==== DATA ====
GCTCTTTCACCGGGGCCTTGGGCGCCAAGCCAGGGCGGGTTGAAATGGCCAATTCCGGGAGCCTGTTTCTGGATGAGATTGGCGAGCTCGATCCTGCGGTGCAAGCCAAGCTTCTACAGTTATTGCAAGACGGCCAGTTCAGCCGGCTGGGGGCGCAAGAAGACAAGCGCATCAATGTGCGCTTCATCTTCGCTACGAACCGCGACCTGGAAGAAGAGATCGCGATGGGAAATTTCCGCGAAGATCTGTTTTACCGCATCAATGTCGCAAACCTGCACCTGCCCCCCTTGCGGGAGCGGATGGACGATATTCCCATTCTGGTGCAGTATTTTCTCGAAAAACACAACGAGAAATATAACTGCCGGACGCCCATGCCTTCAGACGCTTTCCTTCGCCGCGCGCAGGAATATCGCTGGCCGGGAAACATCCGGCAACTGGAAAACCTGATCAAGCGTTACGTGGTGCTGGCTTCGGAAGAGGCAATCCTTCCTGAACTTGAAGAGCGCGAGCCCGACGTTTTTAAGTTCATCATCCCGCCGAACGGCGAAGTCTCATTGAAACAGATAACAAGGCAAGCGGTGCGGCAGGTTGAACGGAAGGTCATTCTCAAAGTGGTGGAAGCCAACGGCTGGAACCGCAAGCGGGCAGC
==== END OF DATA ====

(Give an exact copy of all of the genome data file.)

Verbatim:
GCTCTTTCACCGGGGCCTTGGGCGCCAAGCCAGGGCGGGTTGAAATGGCCAATTCCGGGAGCCTGTTTCTGGATGAGATTGGCGAGCTCGATCCTGCGGTGCAAGCCAAGCTTCTACAGTTATTGCAAGACGGCCAGTTCAGCCGGCTGGGGGCGCAAGAAGACAAGCGCATCAATGTGCGCTTCATCTTCGCTACGAACCGCGACCTGGAAGAAGAGATCGCGATGGGAAATTTCCGCGAAGATCTGTTTTACCGCATCAATGTCGCAAACCTGCACCTGCCCCCCTTGCGGGAGCGGATGGACGATATTCCCATTCTGGTGCAGTATTTTCTCGAAAAACACAACGAGAAATATAACTGCCGGACGCCCATGCCTTCAGACGCTTTCCTTCGCCGCGCGCAGGAATATCGCTGGCCGGGAAACATCCGGCAACTGGAAAACCTGATCAAGCGTTACGTGGTGCTGGCTTCGGAAGAGGCAATCCTTCCTGAACTTGAAGAGCGCGAGCCCGACGTTTTTAAGTTCATCATCCCGCCGAACGGCGAAGTCTCATTGAAACAGATAACAAGGCAAGCGGTGCGGCAGGTTGAACGGAAGGTCATTCTCAAAGTGGTGGAAGCCAACGGCTGGAACCGCAAGCGGGCAGC